Randall Horton's Hook Wins GLCA New Writers Award for 2017

We are incredibly proud to acknowledge that Randall Horton’s Hook has won the Great Lakes College Association New Writers Award for 2017 in the category of creative nonfiction. Other titles earning the GLCA New Writers Award this year include Nate Marshall’s Wild Hundreds in the category of poetry, and Charles Boyer’s History’s Child in the category of fiction.

 

As a small press, we consider this recognition a great honor, extending our congratulations to Randall and our gracious thanks to the Great Lakes College Association.

 

Learn more about Hook here.

One Month Left to Apply for the Sarabande Writing Residency

Bernheim Arboretum and Research Forest

Located at the Bernheim Arboretum and Research Forest in Louisville, Kentucky, the Sarabande Writing Residency offers an annual residency to writers of poetry, fiction, or creative nonfiction. The residency includes a two-to six-week stay in a private cottage, as well as a $500 travel stipend. Sarabande Books, founded in 1994, publishes works in poetry, short fiction, and essay, hosting about 225 readings, workshops, and lectures per year.

You can learn more about this residency and how to apply at Sarabande Books.

Augury Books’ Reading Period Now Open!

Felice Beato’s hand colored photograph courtesy of the Public Domain Review

Augury Books is delighted to announce that our spring/summer 2015 reading period is now open! For guidelines and general information, please visit our submissions page. If you’re already familiar with our guidelines, click the button below to be redirected to Submittable. We look forward to reading your work!

Augury Books’ Reading Period Approaching

Felice Beato’s hand colored photograph courtesy of the Public Domain Review

Augury Books is happy to announce that our spring/summer 2015 reading period opens for submissions on May 1st! This year we’ll be accepting poetry manuscripts, as well as short fiction collections and creative nonfiction collections. For more on guidelines and submissions head over to our Submittable page. Stay tuned for more updates, and get excited!

Halina Duraj’s The Family Cannon Nominated for CLMP Firecracker Award

From E. Weiß’s Bilderatlas der Sternenwelt (1888), courtesy of the Public Domain Review

The Community of Literary Magazines and Presses (CLMP) released the nominees for their new Firecracker Awards. Inspired by the Firecracker Alternative Book Awards, CLMP’s awards strive to honor and support literary works from independent publishers and self-published writers.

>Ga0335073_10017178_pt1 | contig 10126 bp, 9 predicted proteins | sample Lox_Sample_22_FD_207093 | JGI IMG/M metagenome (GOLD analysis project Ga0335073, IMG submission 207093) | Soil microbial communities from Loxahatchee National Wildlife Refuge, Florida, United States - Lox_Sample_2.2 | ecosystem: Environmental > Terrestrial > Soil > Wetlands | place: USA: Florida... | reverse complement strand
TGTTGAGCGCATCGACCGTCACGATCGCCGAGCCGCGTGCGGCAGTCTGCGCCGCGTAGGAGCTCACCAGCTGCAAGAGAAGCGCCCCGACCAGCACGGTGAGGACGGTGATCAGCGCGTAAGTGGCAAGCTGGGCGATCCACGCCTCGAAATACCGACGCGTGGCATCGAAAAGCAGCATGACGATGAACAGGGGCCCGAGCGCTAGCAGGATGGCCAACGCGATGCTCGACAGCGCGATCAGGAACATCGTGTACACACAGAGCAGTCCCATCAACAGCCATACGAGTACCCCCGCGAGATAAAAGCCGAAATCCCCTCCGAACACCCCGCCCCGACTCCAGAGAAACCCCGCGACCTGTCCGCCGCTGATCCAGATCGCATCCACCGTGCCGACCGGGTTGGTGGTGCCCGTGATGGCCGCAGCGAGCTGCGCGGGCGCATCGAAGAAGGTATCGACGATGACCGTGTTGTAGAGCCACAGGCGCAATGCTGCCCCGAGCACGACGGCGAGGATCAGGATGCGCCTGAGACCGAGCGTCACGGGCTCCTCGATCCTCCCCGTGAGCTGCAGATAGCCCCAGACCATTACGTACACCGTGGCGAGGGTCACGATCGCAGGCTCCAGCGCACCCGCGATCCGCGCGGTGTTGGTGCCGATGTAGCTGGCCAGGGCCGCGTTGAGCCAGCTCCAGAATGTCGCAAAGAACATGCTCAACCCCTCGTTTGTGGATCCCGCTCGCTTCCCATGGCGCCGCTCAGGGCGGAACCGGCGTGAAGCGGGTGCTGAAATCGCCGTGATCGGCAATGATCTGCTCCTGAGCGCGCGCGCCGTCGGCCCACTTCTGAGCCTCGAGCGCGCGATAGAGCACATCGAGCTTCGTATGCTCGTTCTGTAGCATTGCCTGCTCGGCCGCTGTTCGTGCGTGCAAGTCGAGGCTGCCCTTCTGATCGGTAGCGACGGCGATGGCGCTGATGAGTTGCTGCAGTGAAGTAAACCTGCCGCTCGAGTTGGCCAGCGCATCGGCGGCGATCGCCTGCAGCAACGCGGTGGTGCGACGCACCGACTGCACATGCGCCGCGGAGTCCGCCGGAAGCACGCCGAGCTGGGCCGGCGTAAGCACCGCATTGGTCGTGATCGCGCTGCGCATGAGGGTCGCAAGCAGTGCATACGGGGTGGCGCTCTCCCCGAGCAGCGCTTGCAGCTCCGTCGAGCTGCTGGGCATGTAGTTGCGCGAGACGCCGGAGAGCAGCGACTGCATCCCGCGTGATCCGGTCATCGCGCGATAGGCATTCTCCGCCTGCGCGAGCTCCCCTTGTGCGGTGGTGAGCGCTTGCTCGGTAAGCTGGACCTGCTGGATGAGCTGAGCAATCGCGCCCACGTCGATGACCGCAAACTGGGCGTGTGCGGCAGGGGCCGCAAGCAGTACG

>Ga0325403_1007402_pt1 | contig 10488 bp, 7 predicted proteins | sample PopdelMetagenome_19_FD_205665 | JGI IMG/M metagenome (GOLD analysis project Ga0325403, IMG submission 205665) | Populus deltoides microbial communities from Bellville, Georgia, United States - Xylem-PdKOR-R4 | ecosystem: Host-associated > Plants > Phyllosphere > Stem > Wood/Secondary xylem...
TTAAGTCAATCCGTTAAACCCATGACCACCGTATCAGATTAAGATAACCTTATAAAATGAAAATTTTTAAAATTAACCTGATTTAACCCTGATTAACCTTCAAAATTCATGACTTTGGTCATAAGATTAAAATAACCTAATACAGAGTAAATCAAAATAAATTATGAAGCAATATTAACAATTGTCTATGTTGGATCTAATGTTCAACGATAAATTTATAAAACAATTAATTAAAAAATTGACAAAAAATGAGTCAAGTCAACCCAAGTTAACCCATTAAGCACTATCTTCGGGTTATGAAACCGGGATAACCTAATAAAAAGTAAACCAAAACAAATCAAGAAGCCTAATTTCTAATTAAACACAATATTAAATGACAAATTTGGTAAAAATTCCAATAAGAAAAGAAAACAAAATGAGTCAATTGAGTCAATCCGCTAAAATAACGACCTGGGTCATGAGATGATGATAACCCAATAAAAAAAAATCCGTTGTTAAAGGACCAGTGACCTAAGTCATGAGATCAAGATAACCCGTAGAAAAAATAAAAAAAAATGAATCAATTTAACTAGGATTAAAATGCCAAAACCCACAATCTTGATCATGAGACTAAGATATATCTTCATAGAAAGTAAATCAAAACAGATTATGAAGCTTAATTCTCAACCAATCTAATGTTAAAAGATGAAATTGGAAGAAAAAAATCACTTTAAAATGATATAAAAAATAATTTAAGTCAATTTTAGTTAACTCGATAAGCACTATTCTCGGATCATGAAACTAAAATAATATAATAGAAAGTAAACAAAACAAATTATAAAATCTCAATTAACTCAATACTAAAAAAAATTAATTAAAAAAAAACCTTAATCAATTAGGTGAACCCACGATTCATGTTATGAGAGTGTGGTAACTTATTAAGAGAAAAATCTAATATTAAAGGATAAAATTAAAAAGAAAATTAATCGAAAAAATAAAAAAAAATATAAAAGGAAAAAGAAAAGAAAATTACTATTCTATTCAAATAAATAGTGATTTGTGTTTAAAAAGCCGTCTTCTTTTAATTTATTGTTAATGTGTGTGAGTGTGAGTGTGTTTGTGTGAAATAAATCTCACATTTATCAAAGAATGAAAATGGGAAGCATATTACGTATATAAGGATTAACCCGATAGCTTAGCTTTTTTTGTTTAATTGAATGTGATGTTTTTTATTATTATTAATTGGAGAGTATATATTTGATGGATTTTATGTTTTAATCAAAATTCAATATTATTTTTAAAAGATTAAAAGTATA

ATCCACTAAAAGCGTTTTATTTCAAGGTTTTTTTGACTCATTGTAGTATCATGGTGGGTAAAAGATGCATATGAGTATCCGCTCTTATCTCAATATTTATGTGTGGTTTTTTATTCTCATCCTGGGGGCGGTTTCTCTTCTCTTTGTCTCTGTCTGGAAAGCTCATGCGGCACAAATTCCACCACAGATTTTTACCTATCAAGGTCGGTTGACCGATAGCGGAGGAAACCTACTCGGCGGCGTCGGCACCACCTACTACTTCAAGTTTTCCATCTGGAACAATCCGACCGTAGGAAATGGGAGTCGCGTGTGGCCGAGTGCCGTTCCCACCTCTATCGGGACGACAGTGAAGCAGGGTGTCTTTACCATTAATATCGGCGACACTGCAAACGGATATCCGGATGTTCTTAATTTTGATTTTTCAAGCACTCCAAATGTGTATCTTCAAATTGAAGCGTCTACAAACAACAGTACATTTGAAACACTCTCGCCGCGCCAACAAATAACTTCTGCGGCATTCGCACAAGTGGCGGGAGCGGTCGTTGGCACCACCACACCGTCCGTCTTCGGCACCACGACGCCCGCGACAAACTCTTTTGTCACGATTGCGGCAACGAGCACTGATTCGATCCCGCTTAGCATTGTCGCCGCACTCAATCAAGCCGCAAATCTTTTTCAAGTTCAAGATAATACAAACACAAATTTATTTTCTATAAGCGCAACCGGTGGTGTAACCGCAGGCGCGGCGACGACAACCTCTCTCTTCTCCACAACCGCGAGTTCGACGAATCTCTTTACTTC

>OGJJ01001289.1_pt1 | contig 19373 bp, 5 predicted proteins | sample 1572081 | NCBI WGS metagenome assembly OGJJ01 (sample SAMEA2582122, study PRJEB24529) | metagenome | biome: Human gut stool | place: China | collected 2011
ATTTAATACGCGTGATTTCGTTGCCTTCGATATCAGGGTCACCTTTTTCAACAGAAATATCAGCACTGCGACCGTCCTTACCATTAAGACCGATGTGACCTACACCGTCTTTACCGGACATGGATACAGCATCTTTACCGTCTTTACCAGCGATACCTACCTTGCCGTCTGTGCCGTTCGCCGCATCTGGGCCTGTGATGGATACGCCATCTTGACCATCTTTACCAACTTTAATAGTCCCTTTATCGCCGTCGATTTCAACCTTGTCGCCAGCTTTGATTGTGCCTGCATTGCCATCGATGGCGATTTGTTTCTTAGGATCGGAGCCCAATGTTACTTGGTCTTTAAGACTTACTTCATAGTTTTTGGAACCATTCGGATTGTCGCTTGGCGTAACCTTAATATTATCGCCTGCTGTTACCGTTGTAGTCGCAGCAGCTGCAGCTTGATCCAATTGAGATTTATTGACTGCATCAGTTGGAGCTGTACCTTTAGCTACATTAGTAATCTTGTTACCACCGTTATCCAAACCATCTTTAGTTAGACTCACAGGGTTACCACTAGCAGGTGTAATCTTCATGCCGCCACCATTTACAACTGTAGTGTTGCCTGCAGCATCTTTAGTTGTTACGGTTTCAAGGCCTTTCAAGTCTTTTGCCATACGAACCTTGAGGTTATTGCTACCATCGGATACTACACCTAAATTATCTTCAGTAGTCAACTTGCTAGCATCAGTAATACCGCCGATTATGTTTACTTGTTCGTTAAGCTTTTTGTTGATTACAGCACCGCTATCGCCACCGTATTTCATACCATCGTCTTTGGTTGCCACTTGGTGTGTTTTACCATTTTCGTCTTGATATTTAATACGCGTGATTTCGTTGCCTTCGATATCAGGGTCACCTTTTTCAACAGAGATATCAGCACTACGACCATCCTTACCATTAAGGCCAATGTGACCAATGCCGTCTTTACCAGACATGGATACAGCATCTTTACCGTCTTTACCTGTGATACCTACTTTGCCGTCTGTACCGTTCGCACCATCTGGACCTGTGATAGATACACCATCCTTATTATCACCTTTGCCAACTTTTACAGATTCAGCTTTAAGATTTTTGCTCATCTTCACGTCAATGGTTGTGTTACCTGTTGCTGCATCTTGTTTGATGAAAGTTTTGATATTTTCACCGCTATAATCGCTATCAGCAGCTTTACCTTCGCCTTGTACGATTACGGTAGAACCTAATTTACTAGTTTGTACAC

The finalists are divided into six categories: creative nonfiction, fiction, poetry, young adult, graphic novels, and literary magazines. Among them is Augury author Halina Duraj for her book of short stories, The Family Cannon. Other finalists across categories include Jeffery Renard AllenMartha Baillie, Bonnie Friedman, Allen Crawford, and Ransom Riggs, as well as several literary magazines, including 6 x 6, A Public Space, and Mosaic. Tin House, Graywolf Press, Ahsahta Press, and Tender Buttons Press are all among the publishers that have titles shortlisted. The winners in each group will be announced on May 27th at powerHouse Arena in DUMBO.

To see the complete shortlists for the Firecracker Awards, view CLMP’s press release.

For more about Halina Duraj and The Family Cannon, click here.

PEN World Voices Festival 2015 Announced

A.J. Bormeester’s Nova Totius Terrarum Orbis Tabula (1684), courtesy of the Public Domain Review

The dates and theme for the 11th annual PEN World Voices Festival have recently been announced. From May 4th through May 10th, 100 writers from various countries will come together in NYC to celebrate literature “On Africa.” The 2015 program, co-curated by Chimamanda Ngozi Adichie, seeks to make heard the voices of contemporary African artists. Among the writers being featured are Teju Cole, Edwidge Danticat, Mona Eltahawy, and Alain Mabanckou.

PEN is an international organization dedicated to protecting free expression for writers and expanding a worldwide literary community. Each Spring, they hold their World Voices Festival, chaired by Salman Rushdie, to exhibit the works of writers cross-culturally and to “celebrate the written word.” To learn about or get involved with PEN, explore their website.

Diana Spechler Starts "Going Off" Column for The New York Times

Ernst Haeckel’s Radiolaria (1862), courtesy of the Public Domain Review